WWE offered Roman Reigns a similar boost in 2013. The Shield's powerhouse speared his way to a record-tying four eliminations in a single match.
The bout helped launch Reigns' career, prepping him for headliner status.
Both Raw and SmackDown have a number of emerging Superstars who could generate signature moments of their own. These Survivor Series battles are a great place to create them.
Big Cass could blast through the tag team showcase, taking out a number of SmackDown's duos. Baron Corbin would benefit from just being selected to SmackDown's five-man squad. Nia Jax could gobble up the blue brand's women, which would be huge for her.
These are the kinds of moves WWE has to consider at Survivor Series.
In addition, the PPV is an opportunity to stir up rivalries or create new alliances. Frustration born from getting eliminated could be the reason Kevin Owens turns on his best friend Chris Jericho. Eva Marie and Alexa Bliss could be united by the desire to take down Raw's women.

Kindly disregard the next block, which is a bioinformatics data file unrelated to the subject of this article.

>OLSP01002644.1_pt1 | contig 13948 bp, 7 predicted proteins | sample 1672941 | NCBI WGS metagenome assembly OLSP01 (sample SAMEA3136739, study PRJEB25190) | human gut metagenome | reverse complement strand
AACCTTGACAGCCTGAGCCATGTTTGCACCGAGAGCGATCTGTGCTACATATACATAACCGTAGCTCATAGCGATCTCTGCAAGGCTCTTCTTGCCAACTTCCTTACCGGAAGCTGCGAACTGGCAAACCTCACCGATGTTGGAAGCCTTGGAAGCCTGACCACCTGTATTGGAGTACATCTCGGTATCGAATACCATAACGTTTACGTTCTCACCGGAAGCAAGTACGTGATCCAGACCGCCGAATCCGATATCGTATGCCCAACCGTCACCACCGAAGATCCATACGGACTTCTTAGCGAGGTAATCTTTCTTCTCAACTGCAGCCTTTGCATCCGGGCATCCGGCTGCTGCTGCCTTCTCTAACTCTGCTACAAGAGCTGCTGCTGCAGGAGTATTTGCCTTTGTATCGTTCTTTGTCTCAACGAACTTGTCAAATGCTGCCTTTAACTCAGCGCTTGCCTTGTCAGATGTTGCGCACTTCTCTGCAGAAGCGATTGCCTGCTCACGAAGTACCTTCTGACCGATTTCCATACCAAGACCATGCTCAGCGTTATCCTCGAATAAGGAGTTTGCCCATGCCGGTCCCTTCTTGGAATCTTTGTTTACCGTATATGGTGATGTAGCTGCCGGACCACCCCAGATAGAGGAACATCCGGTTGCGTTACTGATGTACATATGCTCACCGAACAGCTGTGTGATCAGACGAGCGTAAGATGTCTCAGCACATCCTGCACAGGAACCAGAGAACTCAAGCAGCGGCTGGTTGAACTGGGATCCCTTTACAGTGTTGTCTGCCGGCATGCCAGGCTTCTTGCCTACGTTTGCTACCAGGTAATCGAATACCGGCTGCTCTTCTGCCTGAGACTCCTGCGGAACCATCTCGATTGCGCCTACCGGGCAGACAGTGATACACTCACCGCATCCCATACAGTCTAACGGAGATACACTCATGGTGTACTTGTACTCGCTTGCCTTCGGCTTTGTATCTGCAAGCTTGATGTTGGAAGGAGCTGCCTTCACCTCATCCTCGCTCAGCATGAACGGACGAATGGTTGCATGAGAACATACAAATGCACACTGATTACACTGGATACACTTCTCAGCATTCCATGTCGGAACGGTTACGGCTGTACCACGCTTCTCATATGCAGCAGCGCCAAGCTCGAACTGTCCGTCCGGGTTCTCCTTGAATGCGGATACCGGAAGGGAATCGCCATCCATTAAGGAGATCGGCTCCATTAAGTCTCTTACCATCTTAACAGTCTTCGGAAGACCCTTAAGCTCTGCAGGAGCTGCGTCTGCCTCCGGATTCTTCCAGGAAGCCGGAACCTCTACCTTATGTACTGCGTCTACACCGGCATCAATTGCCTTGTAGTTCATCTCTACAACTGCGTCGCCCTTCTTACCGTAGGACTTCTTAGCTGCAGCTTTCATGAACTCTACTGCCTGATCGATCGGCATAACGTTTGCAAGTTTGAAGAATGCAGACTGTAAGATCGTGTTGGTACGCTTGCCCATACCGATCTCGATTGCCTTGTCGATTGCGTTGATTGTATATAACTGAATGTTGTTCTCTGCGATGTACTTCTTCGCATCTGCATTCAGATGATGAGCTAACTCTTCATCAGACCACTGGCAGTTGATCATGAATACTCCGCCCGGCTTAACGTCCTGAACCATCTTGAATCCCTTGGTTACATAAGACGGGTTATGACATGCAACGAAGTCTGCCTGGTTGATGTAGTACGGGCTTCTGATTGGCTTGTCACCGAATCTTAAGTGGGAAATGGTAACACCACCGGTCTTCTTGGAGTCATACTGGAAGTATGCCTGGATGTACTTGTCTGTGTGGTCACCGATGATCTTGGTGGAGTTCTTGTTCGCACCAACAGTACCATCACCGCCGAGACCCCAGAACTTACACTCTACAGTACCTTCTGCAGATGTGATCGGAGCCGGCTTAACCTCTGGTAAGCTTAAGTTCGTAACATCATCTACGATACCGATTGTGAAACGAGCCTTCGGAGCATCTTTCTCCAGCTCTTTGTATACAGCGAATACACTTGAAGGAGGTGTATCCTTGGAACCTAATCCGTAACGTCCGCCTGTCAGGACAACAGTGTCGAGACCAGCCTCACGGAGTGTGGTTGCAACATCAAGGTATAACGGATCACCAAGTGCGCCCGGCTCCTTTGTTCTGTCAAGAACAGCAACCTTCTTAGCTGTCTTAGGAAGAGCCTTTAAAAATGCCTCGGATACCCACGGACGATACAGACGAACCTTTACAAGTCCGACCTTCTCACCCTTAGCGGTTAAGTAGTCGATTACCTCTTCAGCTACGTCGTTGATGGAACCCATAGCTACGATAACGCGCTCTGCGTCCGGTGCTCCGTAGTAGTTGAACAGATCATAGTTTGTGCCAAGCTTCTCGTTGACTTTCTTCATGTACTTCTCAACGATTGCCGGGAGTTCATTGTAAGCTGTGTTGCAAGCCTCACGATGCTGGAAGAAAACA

WWE will have a surplus of options like these at the PPV.
Milk the Selection Process
Bryan and McMahon framed the elimination matches as featuring Raw's and SmackDown's best male Superstars, female Superstars and tag teams. That distinction shouldn't be taken lightly.
The show's authority figures should force wrestlers to earn their spots.
That will both play up how prestigious it is to be a part of the action and offer high-stakes bouts leading up to Survivor Series. To decide whether Seth Rollins or Rusev should fight for Team Raw, they should battle each other with a spot on the team up for grabs.
The entirety of SmackDown's tag team division can't be represented in the Survivor Series match. The blue brand boasts six duos: The Usos, Heath Slater and Rhyno, The Ascension, The Hype Bros, American Alpha and Breezango.
The champions should automatically earn a Survivor Series berth, but WWE can drum up some excitement about forgotten squads by having them collide for the chance to join Slater and Rhyno. Suddenly, The Ascension and Breezango would have purpose and direction as they meet in a Survivor Series qualifier.